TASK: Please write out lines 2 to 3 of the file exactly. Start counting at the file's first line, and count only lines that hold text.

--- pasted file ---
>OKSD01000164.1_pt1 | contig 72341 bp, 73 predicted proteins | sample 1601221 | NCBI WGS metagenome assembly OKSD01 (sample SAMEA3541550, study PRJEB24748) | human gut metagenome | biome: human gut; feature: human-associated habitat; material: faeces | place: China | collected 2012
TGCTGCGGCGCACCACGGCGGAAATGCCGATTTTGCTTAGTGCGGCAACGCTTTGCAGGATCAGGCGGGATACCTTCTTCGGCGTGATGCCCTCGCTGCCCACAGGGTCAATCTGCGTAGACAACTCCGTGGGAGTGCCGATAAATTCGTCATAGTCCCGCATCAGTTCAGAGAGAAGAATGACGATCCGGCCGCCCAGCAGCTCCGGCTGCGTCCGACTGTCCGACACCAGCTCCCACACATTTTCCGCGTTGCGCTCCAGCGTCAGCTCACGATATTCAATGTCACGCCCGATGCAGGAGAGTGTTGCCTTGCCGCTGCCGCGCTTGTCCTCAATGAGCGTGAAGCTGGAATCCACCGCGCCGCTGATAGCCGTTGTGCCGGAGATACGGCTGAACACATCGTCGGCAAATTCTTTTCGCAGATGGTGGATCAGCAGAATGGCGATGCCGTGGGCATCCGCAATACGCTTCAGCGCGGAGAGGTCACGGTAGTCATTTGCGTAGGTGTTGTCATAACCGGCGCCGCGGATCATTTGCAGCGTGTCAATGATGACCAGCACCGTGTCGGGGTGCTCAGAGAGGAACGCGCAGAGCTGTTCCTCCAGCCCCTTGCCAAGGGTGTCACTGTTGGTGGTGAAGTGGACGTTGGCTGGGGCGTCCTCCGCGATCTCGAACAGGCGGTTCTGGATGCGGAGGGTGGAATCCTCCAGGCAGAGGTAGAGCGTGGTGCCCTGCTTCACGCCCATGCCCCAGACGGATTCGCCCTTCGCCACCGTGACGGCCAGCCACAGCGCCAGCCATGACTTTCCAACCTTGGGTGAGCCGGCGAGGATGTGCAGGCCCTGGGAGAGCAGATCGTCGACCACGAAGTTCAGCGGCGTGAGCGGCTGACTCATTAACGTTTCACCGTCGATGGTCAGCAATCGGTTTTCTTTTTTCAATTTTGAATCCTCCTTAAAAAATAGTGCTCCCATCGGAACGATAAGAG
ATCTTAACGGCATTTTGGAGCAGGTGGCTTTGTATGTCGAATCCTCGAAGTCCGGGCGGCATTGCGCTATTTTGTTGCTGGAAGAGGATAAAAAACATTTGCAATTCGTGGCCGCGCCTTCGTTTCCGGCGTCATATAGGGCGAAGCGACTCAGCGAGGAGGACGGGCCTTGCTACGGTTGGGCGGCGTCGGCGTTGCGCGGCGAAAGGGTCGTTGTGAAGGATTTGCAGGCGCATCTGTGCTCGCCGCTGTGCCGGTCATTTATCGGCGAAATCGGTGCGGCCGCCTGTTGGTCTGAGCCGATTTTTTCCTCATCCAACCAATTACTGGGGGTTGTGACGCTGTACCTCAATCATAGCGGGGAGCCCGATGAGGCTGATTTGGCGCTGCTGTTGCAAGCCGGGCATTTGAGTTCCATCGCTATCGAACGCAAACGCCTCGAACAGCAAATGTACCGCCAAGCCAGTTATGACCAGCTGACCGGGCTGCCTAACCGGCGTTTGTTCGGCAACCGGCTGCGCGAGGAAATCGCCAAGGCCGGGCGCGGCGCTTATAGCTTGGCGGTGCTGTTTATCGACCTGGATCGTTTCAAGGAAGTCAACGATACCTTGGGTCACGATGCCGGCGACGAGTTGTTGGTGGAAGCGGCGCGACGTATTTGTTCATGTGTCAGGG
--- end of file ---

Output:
TGCTGCGGCGCACCACGGCGGAAATGCCGATTTTGCTTAGTGCGGCAACGCTTTGCAGGATCAGGCGGGATACCTTCTTCGGCGTGATGCCCTCGCTGCCCACAGGGTCAATCTGCGTAGACAACTCCGTGGGAGTGCCGATAAATTCGTCATAGTCCCGCATCAGTTCAGAGAGAAGAATGACGATCCGGCCGCCCAGCAGCTCCGGCTGCGTCCGACTGTCCGACACCAGCTCCCACACATTTTCCGCGTTGCGCTCCAGCGTCAGCTCACGATATTCAATGTCACGCCCGATGCAGGAGAGTGTTGCCTTGCCGCTGCCGCGCTTGTCCTCAATGAGCGTGAAGCTGGAATCCACCGCGCCGCTGATAGCCGTTGTGCCGGAGATACGGCTGAACACATCGTCGGCAAATTCTTTTCGCAGATGGTGGATCAGCAGAATGGCGATGCCGTGGGCATCCGCAATACGCTTCAGCGCGGAGAGGTCACGGTAGTCATTTGCGTAGGTGTTGTCATAACCGGCGCCGCGGATCATTTGCAGCGTGTCAATGATGACCAGCACCGTGTCGGGGTGCTCAGAGAGGAACGCGCAGAGCTGTTCCTCCAGCCCCTTGCCAAGGGTGTCACTGTTGGTGGTGAAGTGGACGTTGGCTGGGGCGTCCTCCGCGATCTCGAACAGGCGGTTCTGGATGCGGAGGGTGGAATCCTCCAGGCAGAGGTAGAGCGTGGTGCCCTGCTTCACGCCCATGCCCCAGACGGATTCGCCCTTCGCCACCGTGACGGCCAGCCACAGCGCCAGCCATGACTTTCCAACCTTGGGTGAGCCGGCGAGGATGTGCAGGCCCTGGGAGAGCAGATCGTCGACCACGAAGTTCAGCGGCGTGAGCGGCTGACTCATTAACGTTTCACCGTCGATGGTCAGCAATCGGTTTTCTTTTTTCAATTTTGAATCCTCCTTAAAAAATAGTGCTCCCATCGGAACGATAAGAG
ATCTTAACGGCATTTTGGAGCAGGTGGCTTTGTATGTCGAATCCTCGAAGTCCGGGCGGCATTGCGCTATTTTGTTGCTGGAAGAGGATAAAAAACATTTGCAATTCGTGGCCGCGCCTTCGTTTCCGGCGTCATATAGGGCGAAGCGACTCAGCGAGGAGGACGGGCCTTGCTACGGTTGGGCGGCGTCGGCGTTGCGCGGCGAAAGGGTCGTTGTGAAGGATTTGCAGGCGCATCTGTGCTCGCCGCTGTGCCGGTCATTTATCGGCGAAATCGGTGCGGCCGCCTGTTGGTCTGAGCCGATTTTTTCCTCATCCAACCAATTACTGGGGGTTGTGACGCTGTACCTCAATCATAGCGGGGAGCCCGATGAGGCTGATTTGGCGCTGCTGTTGCAAGCCGGGCATTTGAGTTCCATCGCTATCGAACGCAAACGCCTCGAACAGCAAATGTACCGCCAAGCCAGTTATGACCAGCTGACCGGGCTGCCTAACCGGCGTTTGTTCGGCAACCGGCTGCGCGAGGAAATCGCCAAGGCCGGGCGCGGCGCTTATAGCTTGGCGGTGCTGTTTATCGACCTGGATCGTTTCAAGGAAGTCAACGATACCTTGGGTCACGATGCCGGCGACGAGTTGTTGGTGGAAGCGGCGCGACGTATTTGTTCATGTGTCAGGG